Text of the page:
Second course: Mille Fleurs hires first new chef in three decades


Mille Fleurs, a fine dining fixture in the Rancho Santa Fe village since 1985, has added its first new chef de cuisine in three decades. Owner Bertrand Hug has tapped Chef Sean McCart to infuse a more fresh and modern take on the menu, aiming to bring in new diners and keep its devoted regulars in the industry that has continued to change dramatically

“It was time. It was time for new blood,” Hug said, noting that since McCart has come to Mille Fleurs there is a new spirit in the restaurant and in the kitchen. “We have been very classic and the same thing. We needed new menu items, I didn’t want Mille Fleurs to be the old fuddy-duddy. We needed to modernize.”

Hug said he is excited by the new direction and the bolder presentations on the plates.

“We couldn’t be happier,” Hug said. “We’re staying true to the core of our gastronomic philosophy of providing the best seasonal menus. Sean is totally devoted to the culinary arts and is consumed by creating the best, freshest and most flavorful dishes.”

McCart is a San Diego native who honed his craft in the best farm-to-table kitchens in Oregon—including working as a sous chef at Eugene’s Mache and executive chef at The Bay House. He has been working with Hug as the chef de cuisine at his Mister A’s in downtown San Diego for over a year.

The beet goes on at Mille Fleurs with a new chef.
(Karen Billing)

“He has proven his worth with hard work, creativity and his ability to coach, teach and enhance the abilities of his kitchen staff,” Hug said.

Hug said Mille Fleurs was a natural fit for McCart, as he said the restaurant was the first to do the farm-to-table concept, taking advantage of the spoils of Chino Farms down the street.

McCart officially started on Oct. 1 and with each week the menu has evolved to reflect the new leader in the kitchen. The Mille Fleurs favorites such as the wiener schnitzel and Maine lobster salad will remain but the rest of the menu includes fresh and modern tastes and a different look— as McCart believes food is art, he aims to create beautiful presentations, including bringing in new flatware and dishes.

Menu items include the Chinook salmon with French Le Puy lentils, lardons, chanterelle mushrooms and a mustard tarragon sauce, and a beet dish fills a plate with earthy and sweet yellow and red beets, in a hazelnut pesto with goat cheese and oranges.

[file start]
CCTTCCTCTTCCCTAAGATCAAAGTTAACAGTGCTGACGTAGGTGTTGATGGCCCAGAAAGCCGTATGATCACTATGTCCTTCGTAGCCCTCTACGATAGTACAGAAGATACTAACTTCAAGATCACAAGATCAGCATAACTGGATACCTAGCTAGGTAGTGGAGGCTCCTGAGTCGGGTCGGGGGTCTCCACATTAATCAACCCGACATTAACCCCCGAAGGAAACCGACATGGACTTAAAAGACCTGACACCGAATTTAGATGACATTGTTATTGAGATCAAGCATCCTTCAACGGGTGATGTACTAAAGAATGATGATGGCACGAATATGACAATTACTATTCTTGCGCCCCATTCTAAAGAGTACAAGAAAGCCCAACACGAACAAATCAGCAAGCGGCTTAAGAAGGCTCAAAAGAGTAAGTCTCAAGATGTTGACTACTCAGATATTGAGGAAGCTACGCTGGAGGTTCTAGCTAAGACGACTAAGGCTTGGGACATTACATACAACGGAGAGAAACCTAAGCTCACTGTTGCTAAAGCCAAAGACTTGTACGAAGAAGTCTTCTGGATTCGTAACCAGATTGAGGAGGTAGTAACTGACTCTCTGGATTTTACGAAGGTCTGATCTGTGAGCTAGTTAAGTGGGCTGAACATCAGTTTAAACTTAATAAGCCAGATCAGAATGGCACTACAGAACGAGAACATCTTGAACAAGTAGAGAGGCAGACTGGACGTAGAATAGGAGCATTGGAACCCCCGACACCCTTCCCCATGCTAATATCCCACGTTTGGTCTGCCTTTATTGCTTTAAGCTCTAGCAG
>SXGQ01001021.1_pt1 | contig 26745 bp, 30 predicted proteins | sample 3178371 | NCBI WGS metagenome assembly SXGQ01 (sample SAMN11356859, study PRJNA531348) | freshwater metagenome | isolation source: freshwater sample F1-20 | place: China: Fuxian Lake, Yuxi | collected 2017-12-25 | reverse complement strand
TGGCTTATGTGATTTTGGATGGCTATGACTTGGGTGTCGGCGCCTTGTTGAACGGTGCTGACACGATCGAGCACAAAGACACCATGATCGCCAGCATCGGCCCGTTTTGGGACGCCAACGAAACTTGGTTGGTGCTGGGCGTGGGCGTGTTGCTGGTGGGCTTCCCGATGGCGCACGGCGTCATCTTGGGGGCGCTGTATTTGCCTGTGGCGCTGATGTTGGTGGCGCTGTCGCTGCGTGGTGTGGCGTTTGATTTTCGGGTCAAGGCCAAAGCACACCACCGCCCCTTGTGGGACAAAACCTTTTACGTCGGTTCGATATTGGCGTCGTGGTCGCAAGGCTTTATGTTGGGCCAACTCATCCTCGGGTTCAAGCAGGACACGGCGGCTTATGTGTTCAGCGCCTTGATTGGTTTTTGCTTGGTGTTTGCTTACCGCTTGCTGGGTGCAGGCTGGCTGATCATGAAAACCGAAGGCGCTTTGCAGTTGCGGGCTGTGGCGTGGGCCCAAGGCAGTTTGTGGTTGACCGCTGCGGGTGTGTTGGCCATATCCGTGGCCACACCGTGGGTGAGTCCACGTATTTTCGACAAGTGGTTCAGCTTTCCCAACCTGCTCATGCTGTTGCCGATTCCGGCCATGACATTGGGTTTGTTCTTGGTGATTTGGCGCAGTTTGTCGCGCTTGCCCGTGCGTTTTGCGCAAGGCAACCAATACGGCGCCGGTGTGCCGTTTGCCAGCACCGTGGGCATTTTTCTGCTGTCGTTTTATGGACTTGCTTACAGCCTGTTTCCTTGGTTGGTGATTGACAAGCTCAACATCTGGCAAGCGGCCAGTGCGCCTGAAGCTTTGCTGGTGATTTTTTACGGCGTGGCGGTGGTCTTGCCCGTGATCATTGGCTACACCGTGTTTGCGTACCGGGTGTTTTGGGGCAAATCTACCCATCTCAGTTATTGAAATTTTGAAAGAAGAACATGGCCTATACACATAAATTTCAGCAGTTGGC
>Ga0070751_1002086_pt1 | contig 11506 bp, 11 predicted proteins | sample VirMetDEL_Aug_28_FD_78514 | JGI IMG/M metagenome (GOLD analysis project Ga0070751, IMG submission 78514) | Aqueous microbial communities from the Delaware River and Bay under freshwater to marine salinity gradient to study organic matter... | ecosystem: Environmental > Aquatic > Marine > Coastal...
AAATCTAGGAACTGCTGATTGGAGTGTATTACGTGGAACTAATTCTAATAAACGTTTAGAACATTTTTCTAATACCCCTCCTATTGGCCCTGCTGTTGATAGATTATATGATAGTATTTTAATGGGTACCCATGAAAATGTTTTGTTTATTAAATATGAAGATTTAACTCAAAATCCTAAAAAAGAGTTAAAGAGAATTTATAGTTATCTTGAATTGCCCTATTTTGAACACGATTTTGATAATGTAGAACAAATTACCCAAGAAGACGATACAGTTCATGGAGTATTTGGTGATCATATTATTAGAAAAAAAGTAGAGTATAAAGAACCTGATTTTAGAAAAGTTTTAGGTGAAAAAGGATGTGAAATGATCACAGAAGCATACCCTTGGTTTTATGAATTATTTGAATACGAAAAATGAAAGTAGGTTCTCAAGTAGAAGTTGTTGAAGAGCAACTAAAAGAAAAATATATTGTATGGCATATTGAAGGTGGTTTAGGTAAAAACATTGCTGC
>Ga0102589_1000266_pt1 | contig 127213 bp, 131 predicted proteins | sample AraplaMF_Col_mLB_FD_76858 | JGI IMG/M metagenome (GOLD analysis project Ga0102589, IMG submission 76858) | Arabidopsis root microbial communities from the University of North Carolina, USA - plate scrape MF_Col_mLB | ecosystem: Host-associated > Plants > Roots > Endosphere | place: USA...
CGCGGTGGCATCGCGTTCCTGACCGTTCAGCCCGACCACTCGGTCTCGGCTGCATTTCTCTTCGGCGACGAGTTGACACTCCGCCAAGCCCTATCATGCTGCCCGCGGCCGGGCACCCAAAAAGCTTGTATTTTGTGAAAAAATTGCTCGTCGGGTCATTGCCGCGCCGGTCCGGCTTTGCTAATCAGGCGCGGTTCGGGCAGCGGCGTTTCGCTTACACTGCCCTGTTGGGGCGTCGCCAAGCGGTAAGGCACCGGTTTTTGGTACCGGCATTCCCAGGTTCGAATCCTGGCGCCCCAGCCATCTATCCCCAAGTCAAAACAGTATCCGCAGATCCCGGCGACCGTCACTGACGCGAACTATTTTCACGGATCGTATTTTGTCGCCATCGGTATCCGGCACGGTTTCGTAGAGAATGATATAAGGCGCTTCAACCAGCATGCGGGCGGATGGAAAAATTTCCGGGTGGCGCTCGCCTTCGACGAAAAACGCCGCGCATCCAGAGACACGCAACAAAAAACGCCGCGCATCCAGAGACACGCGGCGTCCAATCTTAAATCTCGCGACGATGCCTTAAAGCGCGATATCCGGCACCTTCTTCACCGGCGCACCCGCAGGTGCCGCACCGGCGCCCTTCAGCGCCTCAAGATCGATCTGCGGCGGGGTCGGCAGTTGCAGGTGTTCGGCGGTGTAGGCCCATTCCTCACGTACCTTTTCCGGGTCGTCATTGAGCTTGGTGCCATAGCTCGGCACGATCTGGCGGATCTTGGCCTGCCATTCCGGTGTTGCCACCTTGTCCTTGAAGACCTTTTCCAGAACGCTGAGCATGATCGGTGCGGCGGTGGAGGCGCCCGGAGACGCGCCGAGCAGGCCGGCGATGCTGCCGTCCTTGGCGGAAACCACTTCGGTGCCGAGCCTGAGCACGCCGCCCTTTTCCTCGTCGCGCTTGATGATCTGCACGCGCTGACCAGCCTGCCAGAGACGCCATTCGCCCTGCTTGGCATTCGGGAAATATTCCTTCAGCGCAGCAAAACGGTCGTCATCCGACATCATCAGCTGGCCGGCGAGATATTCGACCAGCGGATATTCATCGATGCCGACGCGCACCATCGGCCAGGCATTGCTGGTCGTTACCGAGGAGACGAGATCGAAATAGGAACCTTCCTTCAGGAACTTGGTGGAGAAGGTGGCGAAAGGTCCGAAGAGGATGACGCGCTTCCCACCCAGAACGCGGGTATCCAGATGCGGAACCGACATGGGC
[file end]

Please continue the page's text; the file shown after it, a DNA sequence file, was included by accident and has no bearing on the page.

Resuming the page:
The Chino Farm ravioli stars handmade pasta stuffed with sweet potatoes, pumpkin and sage, topped with morel mushrooms.The dry aged duck breast is served up with grilled morels, roasted celery root puree and a demi-glace with mustard seeds.

A five-course tasting menu is also offered.

McCart said he has been inspired by the long-time kitchen and dining room staff at Mille Fleurs.The kitchen staff remains mostly the same while McCart did bring his own Pastry Chef Kim Tran, who dishes out salted caramel chocolate cake and fresh peach and blackberry crisp with crème fraiche ice cream.

“Mille Fleurs has a great history,” McCart said, complimenting not just the dedicated staff but the “incredible” setting that includes the outdoor patio, the quaint small dining rooms with its touches of Provence—Hug calls it his home and has strived to make it feel like a second one for guests and his staff.

Like any good chef, McCart loves food and he most loves its ability to bring people together. Growing up he recalls his mother entertaining in their home, appetizers of celery with cream cheese and the simplicity and comfort of her meatloaf. He has warm memories of friends and family coming together over a meal, laughing and enjoying each other’s company.

“I decided when I got older, I wanted to do that. I wanted to cook and entertain and bring people together,” McCart said.

After getting his culinary education at the Art Institute in San Diego, he went to Eugene, Ore. to work at the French-inspired farm- to-table restaurant Marche, learning under James Beard Award-winning chefs. McCart said he had never had such a hands-on experience with food, everything extremely local from the restaurant doing its own butchery to the vegetables sourced straight from the farm.

“It was all new to me,” McCart said. “It lit my eyes up.”

Steve Wilson, the owner at The Bay House in Lincoln City, saw what McCart was doing at Marche and brought him to the Oregon Coast to run his kitchen. His focus remained on sourcing the best and freshest ingredients, planning the menu a year in advance from the harvest at the local Barking Dog Farm— he even had his own bearded mushroom forager.

McCart missed San Diego and came back, working as a sous chef at Juniper & Ivy and Pueblo in Pacific Beach. Hug poached McCart to help modernize the Mister A’s menu and realized that he was just what he needed to bring a new energy to the Ranch.

McCart said that at Mille Fleurs he feels like he has come full circle, utilizing everything he has learned and experienced over his career. He said he couldn’t be more fortunate with his farm-to-table focus having Chino Farms so close by to inspire his dishes.

“I always wished I had the opportunity to create my own menu and perfect every dish. I feel like I have been handed that here,”McCart said.

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